- Understand the agricultural history of an individual’s specific community and/or state (T5.3-5.f)
Education Content Standards
K-4 Geography Standard 17: How to apply geography to interpret the past.
Objective 1Geographic contexts (the human and physical characteristics of places and environments) are the settings for events in the past.
Objective 2Places, regions, and environments change over time.
K-4 Geography Standard 5: That people create regions to interpret Earth's complexity.
Objective 1Regions are areas of Earth's surface with unifying physical and/or human characteristics.
NCSS 2: Time, Continuity, and Change
Objective 1The study of the past is the story of communities, nations, and the world.
Objective 4Key people, events, and places associated with the history of the community, nation, and world.
NCSS 3: People, Places, and Environments
Objective 3Physical and human characteristics of the school, community, state, and region, and the interactions of people in these places with the environment.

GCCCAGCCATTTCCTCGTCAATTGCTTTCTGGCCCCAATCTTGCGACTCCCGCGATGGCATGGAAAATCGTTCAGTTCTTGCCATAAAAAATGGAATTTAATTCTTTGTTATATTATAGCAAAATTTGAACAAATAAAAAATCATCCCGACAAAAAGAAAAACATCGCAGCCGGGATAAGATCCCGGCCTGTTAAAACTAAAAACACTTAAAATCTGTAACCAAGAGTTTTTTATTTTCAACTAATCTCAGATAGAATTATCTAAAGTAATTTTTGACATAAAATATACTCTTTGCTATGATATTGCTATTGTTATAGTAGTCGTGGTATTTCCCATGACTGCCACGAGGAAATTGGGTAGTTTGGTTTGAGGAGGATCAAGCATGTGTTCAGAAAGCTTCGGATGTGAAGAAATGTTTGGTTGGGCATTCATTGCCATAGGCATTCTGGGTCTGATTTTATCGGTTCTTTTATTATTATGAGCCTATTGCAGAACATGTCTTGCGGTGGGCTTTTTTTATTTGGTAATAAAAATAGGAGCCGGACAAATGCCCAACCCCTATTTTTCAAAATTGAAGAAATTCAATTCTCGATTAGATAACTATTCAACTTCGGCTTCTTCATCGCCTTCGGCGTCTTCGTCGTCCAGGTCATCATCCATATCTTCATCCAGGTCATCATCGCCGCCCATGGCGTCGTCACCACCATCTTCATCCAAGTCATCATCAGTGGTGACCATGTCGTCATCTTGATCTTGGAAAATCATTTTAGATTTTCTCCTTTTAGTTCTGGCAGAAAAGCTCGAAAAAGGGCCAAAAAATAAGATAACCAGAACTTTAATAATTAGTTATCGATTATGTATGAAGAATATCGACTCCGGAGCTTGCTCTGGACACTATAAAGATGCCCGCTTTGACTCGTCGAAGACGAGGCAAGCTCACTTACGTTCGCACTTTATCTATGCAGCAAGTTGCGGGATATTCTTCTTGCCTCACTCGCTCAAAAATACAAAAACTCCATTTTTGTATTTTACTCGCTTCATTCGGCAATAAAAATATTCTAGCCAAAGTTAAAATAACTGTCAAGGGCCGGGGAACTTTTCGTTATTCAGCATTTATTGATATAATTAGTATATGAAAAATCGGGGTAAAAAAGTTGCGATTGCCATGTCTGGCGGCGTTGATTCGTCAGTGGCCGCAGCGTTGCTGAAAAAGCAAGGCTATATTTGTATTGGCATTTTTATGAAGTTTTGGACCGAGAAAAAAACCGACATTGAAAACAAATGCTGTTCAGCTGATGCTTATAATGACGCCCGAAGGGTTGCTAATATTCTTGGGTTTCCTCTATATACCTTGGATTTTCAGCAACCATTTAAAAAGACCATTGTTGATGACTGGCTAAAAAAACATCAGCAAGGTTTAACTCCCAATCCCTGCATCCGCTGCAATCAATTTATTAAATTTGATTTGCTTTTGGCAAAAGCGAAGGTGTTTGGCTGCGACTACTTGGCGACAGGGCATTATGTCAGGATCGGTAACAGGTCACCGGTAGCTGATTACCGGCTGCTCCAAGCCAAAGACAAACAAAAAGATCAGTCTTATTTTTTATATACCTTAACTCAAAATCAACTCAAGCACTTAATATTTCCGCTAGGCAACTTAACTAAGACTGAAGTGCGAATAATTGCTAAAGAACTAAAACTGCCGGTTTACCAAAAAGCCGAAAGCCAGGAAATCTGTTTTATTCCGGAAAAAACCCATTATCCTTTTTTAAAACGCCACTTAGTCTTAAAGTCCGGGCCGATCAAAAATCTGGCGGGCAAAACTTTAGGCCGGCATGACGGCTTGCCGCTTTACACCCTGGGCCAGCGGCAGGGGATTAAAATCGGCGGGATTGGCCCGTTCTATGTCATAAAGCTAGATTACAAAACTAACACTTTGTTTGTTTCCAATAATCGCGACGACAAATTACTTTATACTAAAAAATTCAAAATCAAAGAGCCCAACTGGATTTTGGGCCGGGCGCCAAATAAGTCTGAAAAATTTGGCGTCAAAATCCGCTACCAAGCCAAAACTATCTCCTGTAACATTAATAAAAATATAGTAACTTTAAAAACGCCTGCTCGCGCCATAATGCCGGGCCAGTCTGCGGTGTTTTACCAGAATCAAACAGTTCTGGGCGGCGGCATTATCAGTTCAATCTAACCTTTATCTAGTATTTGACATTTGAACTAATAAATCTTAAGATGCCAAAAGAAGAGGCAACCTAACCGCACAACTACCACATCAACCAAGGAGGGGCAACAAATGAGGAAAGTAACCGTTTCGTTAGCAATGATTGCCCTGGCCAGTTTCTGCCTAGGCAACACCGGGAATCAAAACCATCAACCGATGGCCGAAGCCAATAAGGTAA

Objective 4Factors influencing various community, state, and regional patterns of human settlement, such as the availability of land and water, and places for people to live.
Objective 6Cultural patterns and their interactions within and across places, such as migration and settlement, changes in customs or ideas, and in the ways people make a living.
Objective 7Benefits and problems resulting from the discovery and use of resources.
Common Core Connections
Reading: Anchor Standards
CCSS.ELA-LITERACY.CCRA.R.1Read closely to determine what the text says explicitly and to make logical inferences from it; cite specific textual evidence when writing or speaking to support conclusions drawn from the text.
CCSS.ELA-LITERACY.CCRA.R.10Read and comprehend complex literary and informational texts independently and proficiently.
CCSS.ELA-LITERACY.CCRA.R.2Determine central ideas or themes of a text and analyze their development; summarize the key supporting details and ideas.
Writing: Anchor Standards
CCSS.ELA-LITERACY.CCRA.W.1Write arguments to support claims in an analysis of substantive topics or texts using valid reasoning and relevant and sufficient evidence.
CCSS.ELA-LITERACY.CCRA.W.2Write informative/explanatory texts to examine and convey complex ideas and information clearly and accurately through the effective selection, organization, and analysis of content.